Deafening silence over decimation of democracy in Bengaluru city’s administration

It has been nearly four years since Bruhat Bengaluru Mahanagara Palike had an elected council. In fact it is nowhere in sight and none seem to be overly worried about it either 

Updated - April 18, 2024 05:59 pm IST

Published - April 18, 2024 09:00 am IST - Bengaluru

Bruhat Bengaluru Mahanagara Palike Head Office (BBMP building ) at Hudson circle, in Bengaluru.

Bruhat Bengaluru Mahanagara Palike Head Office (BBMP building ) at Hudson circle, in Bengaluru. | Photo Credit: MURALI KUMAR K

Imagine this scenario: Lok Sabha polls cancelled and an unelected and unconstitutional force is taking over the running of the country, or maybe extended President’s Rule is imposed on handpicked states without much explanation. Imagine the rage and outpourings from political parties, the intelligentsia, the courts and perhaps even from you and me who are just trying to eke out a living. Now look closer home: our Namma Bengaluru. Observe the deafening silence to the systematic decimation of democracy at our own doorsteps.

 Bengaluru Mayor M. Goutham Kumar, along with Anbu Kumar, additional commissioner (administration), and BBMP councillor attending the last Bruhat Bengaluru Mahanagara Palike (BBMP) Council Meeting, in Bengaluru on Septemeber 08, 2020.

Bengaluru Mayor M. Goutham Kumar, along with Anbu Kumar, additional commissioner (administration), and BBMP councillor attending the last Bruhat Bengaluru Mahanagara Palike (BBMP) Council Meeting, in Bengaluru on Septemeber 08, 2020. | Photo Credit: K_MURALIKUMAR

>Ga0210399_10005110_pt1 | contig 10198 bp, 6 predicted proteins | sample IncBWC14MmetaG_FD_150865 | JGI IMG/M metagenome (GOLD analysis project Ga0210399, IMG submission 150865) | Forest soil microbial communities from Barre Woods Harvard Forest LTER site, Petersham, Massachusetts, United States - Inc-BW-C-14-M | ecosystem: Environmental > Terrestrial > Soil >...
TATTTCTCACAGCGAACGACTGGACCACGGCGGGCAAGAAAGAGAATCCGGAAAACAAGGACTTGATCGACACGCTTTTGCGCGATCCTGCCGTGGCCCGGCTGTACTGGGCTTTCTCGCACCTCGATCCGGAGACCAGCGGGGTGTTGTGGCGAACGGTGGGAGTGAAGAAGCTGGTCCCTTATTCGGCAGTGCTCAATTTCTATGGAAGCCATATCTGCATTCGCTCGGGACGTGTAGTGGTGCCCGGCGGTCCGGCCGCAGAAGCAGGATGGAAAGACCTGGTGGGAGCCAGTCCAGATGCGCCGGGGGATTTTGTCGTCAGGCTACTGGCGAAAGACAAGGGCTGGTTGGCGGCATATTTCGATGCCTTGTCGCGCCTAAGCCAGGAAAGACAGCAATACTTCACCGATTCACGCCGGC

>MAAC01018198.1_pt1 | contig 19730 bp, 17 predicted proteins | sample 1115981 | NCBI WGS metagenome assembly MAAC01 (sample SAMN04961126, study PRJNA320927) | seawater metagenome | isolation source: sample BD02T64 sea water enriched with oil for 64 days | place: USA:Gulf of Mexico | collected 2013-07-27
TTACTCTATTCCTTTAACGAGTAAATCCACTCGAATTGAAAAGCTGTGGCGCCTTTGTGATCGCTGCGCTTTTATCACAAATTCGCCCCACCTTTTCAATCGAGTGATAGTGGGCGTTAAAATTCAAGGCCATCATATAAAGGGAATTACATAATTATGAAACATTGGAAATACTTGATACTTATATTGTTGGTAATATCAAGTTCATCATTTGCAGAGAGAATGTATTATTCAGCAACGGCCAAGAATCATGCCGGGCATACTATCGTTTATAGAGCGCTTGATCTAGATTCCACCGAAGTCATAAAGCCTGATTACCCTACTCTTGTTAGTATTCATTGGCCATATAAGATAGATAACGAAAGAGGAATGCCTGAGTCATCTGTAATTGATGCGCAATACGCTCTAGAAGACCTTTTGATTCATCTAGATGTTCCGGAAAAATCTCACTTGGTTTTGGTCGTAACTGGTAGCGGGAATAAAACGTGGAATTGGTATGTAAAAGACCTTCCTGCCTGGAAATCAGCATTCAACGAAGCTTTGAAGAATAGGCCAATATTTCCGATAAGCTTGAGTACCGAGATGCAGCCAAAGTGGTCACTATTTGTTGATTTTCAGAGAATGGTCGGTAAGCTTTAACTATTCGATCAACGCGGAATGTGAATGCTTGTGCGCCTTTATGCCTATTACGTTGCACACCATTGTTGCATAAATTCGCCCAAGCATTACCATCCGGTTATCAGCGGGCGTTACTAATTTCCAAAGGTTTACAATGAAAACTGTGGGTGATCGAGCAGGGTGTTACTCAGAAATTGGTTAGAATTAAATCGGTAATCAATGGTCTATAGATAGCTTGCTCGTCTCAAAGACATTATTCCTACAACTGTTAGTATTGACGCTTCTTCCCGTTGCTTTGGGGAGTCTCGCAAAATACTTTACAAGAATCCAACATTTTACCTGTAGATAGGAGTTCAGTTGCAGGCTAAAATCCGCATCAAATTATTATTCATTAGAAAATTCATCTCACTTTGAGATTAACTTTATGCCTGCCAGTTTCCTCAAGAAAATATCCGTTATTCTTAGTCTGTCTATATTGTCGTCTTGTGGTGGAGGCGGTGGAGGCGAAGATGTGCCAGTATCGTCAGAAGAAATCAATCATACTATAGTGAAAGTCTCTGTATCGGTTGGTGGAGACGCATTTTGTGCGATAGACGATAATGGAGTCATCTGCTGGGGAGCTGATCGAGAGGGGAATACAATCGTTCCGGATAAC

The city council (the democratically-elected councillors who make up the Bruhat Bengaluru Mahanagara Palike (BBMP) who are actually supposed to run the city) has been absent for four years. Even worse, this is the second time in about a dozen years that this has happened. Depressingly, this means that it has nothing to do with the flavour of the political party in power in the state. Empirical data clearly shows that there is no intention whatsoever to devolve power and governance to the city level by any political party.

Vijayan Menon

Vijayan Menon | Photo Credit: HANDOUT E MAIL

Reasons for disregard

We need to really analyse the reasons for this gross disregard of our Constitution and the quiet erasure of democracy. The first is easy to fathom. Bengaluru is the disproportionate wealth capital of the State. If you control the city you control the power associated it and a lot of the benefits of continuously siphoning off vast amounts of lucre from the many new projects or upkeep budgets. Its like a no holds barred ATM.

A possible second reason could be a bit more insidious. Only from the councillor pool can a new set of leaders arise. Perhaps, the emergence of a new genre of independent councillors or even the birth of new political formations. Even new leaders of existing parties. All these threaten the status quo and power structures. It is not hard to imagine that in its truest sense, the Mayor of the city could be the second most powerful position next to the Chief Minister. These are developments that are loathed by the old guard.

A third probable reason is even more depressing. It could be that all political parties of the State have absolutely no concern of the Constitution of India. And worse, that they really have no knowledge of the constitution or governance and are simply robber barons of old. Add to this add the pure lack of skill and we have a dangerous and debilitating cauldron of power seekers, corruption and ineptitude.

What Constitution says